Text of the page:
Hopefully these tips will help you celebrate with your friends in the Asian community and enjoy the wonderful traditions that accompany them. 

Happy Lunar  New Year!

Lai See Etiquette 

(From Geo

During Chinese New Year, and stretching into the following week, you may notice a flurry of red envelopes being exchanged almost everywhere you go. These fancy little red envelopes, called "lai see", are packets that contain good luck money. Giving lai see to people is a big part of Chinese New Year celebrations, so you don't want to miss out on giving (or receiving!) them in the following couple of weeks. 
But giving lai see is not like handing out candy to children on Halloween (unless you're one of those grumps who don't like giving treats to the kids without costumes). There's a set of rules you have to abide by when giving out lai see. 
Locals give out lai see like it's second nature to them, but in fact, there are different amounts distinguished for different people and people with different marital statuses and also people with different job positions. Starting to feel a little weary about this whole business? You'll get the hang of it once you understand proper lai see etiquette.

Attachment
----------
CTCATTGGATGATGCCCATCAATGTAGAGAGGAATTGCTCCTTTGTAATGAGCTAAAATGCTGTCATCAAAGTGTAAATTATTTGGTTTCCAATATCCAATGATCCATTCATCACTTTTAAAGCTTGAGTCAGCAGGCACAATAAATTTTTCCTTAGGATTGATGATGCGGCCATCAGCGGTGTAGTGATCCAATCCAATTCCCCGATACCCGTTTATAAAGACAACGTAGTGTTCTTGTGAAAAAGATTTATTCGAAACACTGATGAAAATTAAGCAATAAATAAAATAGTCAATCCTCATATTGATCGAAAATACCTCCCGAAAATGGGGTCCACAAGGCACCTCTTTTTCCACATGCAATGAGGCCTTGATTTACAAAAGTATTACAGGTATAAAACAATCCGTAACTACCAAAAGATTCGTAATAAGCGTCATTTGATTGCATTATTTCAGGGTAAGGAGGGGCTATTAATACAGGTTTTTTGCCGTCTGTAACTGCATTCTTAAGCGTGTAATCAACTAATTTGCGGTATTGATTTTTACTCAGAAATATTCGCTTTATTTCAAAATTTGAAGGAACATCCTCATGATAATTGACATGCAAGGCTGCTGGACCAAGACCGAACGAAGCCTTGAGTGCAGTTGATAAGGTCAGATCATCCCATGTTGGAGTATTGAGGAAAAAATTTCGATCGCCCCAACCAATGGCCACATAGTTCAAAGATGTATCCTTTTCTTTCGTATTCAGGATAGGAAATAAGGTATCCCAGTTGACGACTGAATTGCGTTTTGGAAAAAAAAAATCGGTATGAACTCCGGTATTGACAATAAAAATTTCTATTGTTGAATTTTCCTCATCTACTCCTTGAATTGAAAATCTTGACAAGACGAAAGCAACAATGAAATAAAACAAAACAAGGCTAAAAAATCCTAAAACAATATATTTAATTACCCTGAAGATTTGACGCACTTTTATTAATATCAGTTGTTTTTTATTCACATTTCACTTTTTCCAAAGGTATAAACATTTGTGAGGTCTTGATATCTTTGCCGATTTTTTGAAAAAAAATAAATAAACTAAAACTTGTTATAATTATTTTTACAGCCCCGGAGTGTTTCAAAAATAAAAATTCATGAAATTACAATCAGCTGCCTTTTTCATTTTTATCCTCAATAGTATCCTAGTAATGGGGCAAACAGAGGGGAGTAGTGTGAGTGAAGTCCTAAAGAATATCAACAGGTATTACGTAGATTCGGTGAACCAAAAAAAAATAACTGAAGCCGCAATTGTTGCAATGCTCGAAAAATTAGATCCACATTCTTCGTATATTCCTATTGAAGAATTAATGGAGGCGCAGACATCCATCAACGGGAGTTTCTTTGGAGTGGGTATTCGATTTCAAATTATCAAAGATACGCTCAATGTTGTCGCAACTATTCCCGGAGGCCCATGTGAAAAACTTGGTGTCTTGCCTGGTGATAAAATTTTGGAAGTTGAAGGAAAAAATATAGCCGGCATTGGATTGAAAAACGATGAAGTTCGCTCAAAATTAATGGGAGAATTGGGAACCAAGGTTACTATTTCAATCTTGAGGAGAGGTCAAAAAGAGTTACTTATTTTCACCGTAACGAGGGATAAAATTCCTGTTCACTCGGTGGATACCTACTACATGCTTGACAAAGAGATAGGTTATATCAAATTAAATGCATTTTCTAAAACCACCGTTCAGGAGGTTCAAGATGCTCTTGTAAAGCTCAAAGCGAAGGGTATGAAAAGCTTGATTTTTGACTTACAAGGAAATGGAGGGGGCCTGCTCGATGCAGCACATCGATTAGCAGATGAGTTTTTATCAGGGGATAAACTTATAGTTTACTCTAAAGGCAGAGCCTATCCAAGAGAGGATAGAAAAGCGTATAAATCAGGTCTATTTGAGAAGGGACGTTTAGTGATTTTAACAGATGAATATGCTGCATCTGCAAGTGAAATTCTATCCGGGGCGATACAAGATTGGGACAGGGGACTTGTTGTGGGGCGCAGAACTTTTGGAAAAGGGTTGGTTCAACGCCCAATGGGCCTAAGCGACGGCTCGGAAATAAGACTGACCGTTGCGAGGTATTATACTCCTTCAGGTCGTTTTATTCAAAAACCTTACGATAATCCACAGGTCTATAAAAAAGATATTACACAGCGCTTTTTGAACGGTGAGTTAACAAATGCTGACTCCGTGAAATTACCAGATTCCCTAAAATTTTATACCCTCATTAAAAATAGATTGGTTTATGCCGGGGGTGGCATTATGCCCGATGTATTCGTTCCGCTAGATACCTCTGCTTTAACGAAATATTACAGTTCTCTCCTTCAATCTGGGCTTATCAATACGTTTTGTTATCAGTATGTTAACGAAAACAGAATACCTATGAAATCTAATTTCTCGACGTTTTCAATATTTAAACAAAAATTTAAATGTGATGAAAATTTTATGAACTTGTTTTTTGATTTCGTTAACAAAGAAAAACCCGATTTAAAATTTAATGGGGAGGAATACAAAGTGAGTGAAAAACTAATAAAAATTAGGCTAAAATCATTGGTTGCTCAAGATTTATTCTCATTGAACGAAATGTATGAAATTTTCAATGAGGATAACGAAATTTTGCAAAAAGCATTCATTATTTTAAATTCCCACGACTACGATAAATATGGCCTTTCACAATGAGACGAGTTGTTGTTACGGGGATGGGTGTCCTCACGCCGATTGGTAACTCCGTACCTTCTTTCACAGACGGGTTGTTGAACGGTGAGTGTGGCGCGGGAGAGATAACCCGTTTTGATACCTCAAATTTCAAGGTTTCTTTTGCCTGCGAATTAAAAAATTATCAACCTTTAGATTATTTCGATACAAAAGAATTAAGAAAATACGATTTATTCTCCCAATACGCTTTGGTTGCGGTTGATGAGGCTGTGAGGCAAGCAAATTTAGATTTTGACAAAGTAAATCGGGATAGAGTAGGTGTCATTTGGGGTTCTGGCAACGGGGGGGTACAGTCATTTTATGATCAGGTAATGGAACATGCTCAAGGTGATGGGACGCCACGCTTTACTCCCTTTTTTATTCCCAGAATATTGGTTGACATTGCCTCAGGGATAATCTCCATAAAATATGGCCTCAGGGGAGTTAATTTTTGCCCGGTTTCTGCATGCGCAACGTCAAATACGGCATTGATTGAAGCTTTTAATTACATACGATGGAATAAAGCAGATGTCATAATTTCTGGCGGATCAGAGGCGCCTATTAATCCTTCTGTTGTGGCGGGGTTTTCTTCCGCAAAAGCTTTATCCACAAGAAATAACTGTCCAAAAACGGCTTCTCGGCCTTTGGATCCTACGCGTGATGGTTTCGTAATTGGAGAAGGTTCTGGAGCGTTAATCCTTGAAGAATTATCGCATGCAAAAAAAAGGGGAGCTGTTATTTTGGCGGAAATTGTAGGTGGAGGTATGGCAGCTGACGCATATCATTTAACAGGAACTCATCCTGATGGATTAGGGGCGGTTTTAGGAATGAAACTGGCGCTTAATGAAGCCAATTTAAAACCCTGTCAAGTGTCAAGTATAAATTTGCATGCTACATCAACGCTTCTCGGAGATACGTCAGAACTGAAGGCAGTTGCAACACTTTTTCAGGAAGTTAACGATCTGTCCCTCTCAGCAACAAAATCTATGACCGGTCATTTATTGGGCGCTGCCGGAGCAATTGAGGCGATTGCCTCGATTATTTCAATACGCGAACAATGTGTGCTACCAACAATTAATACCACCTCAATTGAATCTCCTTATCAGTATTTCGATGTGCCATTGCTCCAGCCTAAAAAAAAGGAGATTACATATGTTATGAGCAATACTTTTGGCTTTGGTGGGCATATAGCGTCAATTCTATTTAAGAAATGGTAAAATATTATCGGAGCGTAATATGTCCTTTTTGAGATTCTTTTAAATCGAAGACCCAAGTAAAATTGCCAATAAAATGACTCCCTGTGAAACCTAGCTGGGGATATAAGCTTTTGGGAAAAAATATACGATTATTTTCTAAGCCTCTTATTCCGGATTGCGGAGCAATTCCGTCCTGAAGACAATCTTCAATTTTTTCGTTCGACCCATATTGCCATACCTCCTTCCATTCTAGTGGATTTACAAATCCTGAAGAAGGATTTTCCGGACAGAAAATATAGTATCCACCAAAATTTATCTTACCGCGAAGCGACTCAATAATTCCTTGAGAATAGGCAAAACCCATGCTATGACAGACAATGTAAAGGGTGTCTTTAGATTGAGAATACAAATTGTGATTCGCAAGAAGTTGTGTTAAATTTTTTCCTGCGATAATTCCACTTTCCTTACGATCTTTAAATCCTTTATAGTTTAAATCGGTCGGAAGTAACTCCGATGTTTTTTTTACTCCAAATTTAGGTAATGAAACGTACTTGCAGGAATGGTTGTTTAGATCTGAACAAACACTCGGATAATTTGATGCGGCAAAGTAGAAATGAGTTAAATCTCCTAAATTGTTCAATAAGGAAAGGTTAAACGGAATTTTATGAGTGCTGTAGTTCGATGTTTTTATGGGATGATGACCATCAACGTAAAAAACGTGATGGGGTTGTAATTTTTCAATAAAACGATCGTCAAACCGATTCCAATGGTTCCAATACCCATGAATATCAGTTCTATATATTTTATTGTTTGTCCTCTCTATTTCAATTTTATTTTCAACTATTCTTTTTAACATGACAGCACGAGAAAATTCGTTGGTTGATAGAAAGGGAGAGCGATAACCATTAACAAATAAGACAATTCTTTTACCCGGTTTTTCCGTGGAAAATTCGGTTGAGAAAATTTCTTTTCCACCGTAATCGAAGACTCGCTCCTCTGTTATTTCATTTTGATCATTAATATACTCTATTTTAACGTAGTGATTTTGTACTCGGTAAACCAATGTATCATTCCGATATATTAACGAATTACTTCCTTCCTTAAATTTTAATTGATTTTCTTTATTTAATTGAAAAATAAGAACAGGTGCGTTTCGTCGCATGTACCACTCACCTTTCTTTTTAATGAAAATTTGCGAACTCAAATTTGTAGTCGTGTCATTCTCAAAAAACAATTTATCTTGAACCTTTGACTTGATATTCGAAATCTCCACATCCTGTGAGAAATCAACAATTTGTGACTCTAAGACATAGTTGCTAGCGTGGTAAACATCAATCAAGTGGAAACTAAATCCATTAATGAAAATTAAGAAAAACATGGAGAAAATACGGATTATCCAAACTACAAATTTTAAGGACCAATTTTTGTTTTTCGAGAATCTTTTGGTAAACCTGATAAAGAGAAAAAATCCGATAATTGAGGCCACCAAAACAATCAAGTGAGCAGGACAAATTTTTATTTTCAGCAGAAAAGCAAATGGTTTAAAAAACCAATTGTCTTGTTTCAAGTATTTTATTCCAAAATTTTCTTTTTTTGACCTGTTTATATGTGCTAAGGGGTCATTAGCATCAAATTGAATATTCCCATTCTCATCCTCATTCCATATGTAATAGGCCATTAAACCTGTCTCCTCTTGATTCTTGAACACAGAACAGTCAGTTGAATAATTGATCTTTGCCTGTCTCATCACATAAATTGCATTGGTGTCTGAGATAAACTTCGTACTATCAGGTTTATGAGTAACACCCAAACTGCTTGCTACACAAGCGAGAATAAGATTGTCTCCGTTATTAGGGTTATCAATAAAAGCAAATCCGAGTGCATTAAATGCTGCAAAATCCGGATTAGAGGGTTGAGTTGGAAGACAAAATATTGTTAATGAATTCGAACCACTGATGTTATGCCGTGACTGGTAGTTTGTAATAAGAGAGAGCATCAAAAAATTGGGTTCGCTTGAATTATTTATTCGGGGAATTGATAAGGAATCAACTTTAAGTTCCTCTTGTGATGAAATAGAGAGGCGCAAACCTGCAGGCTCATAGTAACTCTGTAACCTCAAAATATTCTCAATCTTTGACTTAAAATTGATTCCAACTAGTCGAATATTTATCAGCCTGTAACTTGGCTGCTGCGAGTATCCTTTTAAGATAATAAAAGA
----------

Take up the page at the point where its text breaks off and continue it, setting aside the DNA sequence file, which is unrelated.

Lai see is bestowed from "big to small", "old to young", and "senior to junior". For example, if you are the boss or manager, you should give lai see to your employees. If you live in an apartment complex with its own management staff, you should give lai see to your security guard, cleaners, and doorman. Married couples also give to their single, younger relatives, and may give two lai see packets to each recipient (one from each spouse). If you are unmarried, you will usually only need to give one packet to each recipient. 
You don't have to give lai see to everyone you know, but keep in mind that there is a chance you may forget somebody. People usually bring a pile of red envelopes with them whenever they go out, just in case they might bump into someone accidentally. It's best to keep a mixture of $10, $20, $50, and $100 envelopes on you to be ready at all times. The amount you put in the lai see is up to you.  
Use this handy guide to avoid any lai see faux-pas. Don’t forget to give and receive with both hands as this is regarded as a sign of courtesy. Also, never let children give out lai sees to older folk or service staff – this is considered insulting.

Compiled and submitted by Demita Usher of Social Graces and Savoir Faire